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Using this neat little plugin,, very much like jQuery's built in support for:

$('.some-element').css({propname1: 'value1', propname2: 'value2'});

It works like so:

$('.some-element').transition({ x: '40px', y: '40px' });

and I can use variable for the property values like this (this works):

var xVal = '40px',
    yVal = '40px';
$('.some-element').transition({ x: xVal, y: yVal });

but I need to be able to specify the 'type' of transformation via a variable like so (this doesn't work):

<div class="some-element" data-ca-type1="x" data-ca-type2="y"></div>

var xVal = '40px',
    yVal = '40px',
    target = $('.some-element'),
    type1 ='caType1'),
    type2 ='caType2');
target.transition({ type1: xVal, type2: yVal });
share|improve this question
NOTE: var x-val is a syntax error, you can't have a - in a variable name. – Rocket Hazmat Nov 11 '13 at 15:28
class=".some-element" should be class="some-element" so you can select it with . – Explosion Pills Nov 11 '13 at 15:29
What "doesn't work"? What's the problem? What happens, doesn't happen? Do you see any errors in your console? What is caType1? Is that a variable, or did you mean'caType1')? – Rocket Hazmat Nov 11 '13 at 15:29
no error, just doesn't perform the action, much like how .css may not throw an error in the console if the name/value isn't just right – pingram3541 Nov 11 '13 at 15:52
up vote 0 down vote accepted

You can use [] on arrays and objects to set dynamic property values.

transitionData = {};
transitionData[type1] = xVal;
transitionData[type2] = yVal;

I tend to prefer to inline these sorts of things, which can be done by instantiating an anonymous function:

target.transition(new function () {
    this[type1] = xVal;
    this[type2] = yVal;

Although generally I'd probably just keep the transition data directly in the [data-*] attribute as JSON, taking advantage of jQuery's auto-parsing with .data():

<div data-ca='{"x":"40px","y":"40px"}'></div>
$('[data-ca]').each(function () {
share|improve this answer
This was by far the simplest method, thank you! Oh man, I knew I should have asked earlier...would have saved me loads of time =) – pingram3541 Nov 11 '13 at 16:14

You'll need to create an empty object (or an object with non-dynamic keys) first, then use the square bracket notation to set the values for the dynamic keys. Something like this:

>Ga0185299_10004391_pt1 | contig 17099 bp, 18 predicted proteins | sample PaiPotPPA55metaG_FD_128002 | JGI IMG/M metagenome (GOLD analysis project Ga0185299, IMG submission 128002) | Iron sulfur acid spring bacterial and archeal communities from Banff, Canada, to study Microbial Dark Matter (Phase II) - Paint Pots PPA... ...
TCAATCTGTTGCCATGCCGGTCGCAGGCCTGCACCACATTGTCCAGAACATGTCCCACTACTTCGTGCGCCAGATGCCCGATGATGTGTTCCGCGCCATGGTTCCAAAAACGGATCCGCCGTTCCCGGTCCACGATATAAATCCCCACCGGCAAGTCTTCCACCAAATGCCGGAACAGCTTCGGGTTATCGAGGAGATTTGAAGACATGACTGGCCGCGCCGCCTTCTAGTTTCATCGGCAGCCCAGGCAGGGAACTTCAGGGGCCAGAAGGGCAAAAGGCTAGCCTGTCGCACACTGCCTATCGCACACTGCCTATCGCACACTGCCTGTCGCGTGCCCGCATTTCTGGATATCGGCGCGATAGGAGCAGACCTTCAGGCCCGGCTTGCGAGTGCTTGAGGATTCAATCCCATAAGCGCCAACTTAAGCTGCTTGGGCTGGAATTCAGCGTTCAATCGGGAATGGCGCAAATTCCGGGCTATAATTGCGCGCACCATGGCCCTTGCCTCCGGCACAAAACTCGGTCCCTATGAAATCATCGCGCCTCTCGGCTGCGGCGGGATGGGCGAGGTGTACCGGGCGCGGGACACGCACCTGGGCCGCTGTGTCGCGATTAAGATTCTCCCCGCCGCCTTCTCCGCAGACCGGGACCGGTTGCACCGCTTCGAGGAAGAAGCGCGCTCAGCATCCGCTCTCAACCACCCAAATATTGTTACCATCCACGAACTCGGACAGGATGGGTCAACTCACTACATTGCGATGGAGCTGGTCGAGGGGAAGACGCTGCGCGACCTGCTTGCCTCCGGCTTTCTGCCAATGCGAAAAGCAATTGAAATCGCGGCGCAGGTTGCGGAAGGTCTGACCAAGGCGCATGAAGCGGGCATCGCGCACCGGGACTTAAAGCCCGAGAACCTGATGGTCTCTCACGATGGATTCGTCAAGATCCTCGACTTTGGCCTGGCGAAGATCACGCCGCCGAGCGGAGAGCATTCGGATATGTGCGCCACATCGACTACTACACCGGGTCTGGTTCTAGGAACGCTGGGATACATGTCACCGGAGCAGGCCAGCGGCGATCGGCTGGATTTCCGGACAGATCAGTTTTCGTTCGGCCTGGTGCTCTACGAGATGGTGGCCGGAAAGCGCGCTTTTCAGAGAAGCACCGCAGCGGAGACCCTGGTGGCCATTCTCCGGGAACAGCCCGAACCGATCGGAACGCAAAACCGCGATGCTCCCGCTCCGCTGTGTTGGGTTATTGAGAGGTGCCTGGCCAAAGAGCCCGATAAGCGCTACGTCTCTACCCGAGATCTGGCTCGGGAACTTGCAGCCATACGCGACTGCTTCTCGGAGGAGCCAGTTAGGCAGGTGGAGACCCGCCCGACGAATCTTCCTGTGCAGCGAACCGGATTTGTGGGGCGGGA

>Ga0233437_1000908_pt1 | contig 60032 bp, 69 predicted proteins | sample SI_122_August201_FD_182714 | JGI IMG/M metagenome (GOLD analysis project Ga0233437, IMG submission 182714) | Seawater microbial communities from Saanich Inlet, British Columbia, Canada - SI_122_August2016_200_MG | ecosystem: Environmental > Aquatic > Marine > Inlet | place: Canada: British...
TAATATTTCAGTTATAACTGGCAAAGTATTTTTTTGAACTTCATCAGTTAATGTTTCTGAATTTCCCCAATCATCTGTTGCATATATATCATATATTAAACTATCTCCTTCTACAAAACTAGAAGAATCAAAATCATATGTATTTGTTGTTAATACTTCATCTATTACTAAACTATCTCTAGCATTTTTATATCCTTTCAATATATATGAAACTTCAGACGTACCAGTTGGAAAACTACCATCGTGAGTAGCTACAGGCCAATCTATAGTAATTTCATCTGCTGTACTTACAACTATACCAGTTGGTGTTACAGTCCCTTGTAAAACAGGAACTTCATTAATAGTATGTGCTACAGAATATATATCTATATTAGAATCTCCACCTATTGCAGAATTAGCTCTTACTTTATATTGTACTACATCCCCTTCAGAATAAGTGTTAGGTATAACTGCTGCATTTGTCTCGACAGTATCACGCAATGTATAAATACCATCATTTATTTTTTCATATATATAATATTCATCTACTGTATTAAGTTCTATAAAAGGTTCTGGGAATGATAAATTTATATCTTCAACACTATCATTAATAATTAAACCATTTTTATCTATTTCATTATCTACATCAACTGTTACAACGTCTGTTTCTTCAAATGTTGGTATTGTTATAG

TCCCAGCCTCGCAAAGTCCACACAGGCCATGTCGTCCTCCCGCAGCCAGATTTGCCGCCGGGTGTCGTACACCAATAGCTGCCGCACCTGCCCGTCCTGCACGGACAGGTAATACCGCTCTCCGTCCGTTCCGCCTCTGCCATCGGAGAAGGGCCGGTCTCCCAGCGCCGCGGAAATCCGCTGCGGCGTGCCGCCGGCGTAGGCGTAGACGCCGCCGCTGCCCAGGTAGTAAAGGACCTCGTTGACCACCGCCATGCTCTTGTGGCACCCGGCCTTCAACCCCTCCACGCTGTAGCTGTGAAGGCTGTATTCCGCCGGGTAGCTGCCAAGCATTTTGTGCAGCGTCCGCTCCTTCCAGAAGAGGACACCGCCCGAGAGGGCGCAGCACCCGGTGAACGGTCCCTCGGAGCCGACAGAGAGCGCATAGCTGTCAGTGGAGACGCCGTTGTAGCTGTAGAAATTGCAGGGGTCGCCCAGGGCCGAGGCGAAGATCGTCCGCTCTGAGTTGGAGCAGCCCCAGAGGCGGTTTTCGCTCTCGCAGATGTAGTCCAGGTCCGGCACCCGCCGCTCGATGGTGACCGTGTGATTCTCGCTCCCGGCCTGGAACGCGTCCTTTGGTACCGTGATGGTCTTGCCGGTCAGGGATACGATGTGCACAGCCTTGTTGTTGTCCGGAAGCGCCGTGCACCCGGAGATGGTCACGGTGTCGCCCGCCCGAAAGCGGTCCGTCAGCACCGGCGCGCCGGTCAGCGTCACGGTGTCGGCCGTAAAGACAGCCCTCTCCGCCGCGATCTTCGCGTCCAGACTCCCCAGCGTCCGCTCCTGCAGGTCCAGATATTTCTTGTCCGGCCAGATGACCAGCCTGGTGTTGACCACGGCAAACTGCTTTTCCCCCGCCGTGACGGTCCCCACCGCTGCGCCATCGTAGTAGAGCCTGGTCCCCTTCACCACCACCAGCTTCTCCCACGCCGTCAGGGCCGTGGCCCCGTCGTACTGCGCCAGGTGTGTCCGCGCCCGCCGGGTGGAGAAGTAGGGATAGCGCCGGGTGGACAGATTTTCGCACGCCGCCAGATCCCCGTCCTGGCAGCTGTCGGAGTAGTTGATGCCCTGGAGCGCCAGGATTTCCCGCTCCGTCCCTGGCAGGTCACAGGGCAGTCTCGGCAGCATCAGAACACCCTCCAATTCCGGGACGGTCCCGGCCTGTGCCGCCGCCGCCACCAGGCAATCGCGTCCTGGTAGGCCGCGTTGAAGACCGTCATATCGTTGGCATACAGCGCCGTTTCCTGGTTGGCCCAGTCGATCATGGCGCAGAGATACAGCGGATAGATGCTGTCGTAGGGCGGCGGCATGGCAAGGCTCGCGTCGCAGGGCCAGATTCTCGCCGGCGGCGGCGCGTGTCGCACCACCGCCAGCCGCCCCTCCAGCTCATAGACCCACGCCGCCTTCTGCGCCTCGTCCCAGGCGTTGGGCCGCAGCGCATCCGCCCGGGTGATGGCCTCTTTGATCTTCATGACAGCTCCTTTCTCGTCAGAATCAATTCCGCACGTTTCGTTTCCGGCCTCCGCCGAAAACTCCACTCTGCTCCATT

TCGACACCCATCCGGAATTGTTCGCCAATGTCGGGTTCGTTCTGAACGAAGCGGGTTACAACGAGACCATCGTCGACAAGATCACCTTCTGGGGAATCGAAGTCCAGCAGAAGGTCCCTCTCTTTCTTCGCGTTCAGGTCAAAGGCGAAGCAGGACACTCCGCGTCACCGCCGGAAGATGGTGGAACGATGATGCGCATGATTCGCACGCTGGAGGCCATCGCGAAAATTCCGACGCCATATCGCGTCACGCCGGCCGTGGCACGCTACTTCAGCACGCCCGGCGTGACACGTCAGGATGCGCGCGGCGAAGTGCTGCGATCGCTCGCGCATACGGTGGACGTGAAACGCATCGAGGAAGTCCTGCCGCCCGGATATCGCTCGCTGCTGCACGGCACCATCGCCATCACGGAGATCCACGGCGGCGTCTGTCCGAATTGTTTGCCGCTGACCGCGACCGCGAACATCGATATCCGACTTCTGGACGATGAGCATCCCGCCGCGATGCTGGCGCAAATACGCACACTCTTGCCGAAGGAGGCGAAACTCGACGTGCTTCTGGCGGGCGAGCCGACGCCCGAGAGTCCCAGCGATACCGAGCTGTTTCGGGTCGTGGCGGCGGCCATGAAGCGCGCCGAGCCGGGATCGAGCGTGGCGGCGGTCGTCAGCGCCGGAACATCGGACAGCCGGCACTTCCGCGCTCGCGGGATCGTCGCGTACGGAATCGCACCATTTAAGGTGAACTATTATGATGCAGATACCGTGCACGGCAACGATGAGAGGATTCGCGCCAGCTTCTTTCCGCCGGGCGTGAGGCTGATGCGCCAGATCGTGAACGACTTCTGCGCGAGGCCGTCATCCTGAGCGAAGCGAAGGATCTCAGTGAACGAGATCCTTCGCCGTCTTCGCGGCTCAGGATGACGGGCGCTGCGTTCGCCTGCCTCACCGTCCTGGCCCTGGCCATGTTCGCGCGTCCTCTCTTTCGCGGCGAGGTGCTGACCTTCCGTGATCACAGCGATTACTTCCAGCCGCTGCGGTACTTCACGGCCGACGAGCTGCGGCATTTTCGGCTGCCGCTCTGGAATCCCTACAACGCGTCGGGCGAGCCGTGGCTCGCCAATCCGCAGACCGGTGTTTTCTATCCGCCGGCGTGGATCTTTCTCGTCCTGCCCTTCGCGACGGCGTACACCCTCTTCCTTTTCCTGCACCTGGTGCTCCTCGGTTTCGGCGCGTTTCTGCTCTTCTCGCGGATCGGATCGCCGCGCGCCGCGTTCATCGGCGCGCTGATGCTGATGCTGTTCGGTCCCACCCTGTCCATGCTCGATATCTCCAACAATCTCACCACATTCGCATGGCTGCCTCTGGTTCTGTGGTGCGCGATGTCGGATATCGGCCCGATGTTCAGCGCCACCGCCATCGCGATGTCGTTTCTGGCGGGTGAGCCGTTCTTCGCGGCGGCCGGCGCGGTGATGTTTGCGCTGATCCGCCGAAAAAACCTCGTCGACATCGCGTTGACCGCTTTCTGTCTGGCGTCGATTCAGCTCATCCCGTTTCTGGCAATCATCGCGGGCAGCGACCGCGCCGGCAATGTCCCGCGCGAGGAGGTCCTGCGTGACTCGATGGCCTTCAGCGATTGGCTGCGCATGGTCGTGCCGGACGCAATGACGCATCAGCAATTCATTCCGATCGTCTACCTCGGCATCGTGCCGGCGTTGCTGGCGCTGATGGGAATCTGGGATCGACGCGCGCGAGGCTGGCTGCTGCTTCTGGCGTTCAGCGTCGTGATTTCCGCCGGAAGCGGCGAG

var xVal = '40px',
    yVal = '40px',
    target = $('.some-element'),
    type1 =,
    type2 =;
var options = {}
options[type1] = xVal;
options[type2] = yVal;

When creating an object using the object literal syntax the keys are always treated as string values. {x: 0} is equivalent to {"x": 0} or {'x': 0}, so even if you have a variable x the JavaScript engine doesn't know that it's supposed to use the value of x rather than the string "x" as the key.

share|improve this answer
yep, same thing, no errors once I add '' around'caType1'); but still doesn't apply the animation – pingram3541 Nov 11 '13 at 15:53
nevermind, this works...once typos fixed - thx – pingram3541 Nov 11 '13 at 16:07

In an object literal, the property names are always literals. You need to use array syntax to create properties with calculated property names:

var x_val = '40px',
    y_val = '40px',
    target = $('.some-element'),
    type1 ='caType1'),
    type2 ='caType2'),
    options = {};
options[type1] = x_val;
options[type2] = y_val;
share|improve this answer
same as anthony, just needed to add the quotes around the data props, thx – pingram3541 Nov 11 '13 at 16:08
@user1157601 Not fair, you changed the question after I posted my answer. – Barmar Nov 11 '13 at 16:11
sorry Barmar, didn't change the question, just fixed some typos... your answer was identical to Anthonys and I tried to +1 your answer as useful but I don't have the needed rep yet – pingram3541 Nov 11 '13 at 16:18
The question didn't have quotes around caType1 and caType2 when I wrote my answer, so how was I supposed to know those were typos? And where the values of type1 and type2 come from are immaterial to the question and answer. The answer you accepted doesn't even include those lines. – Barmar Nov 11 '13 at 16:21

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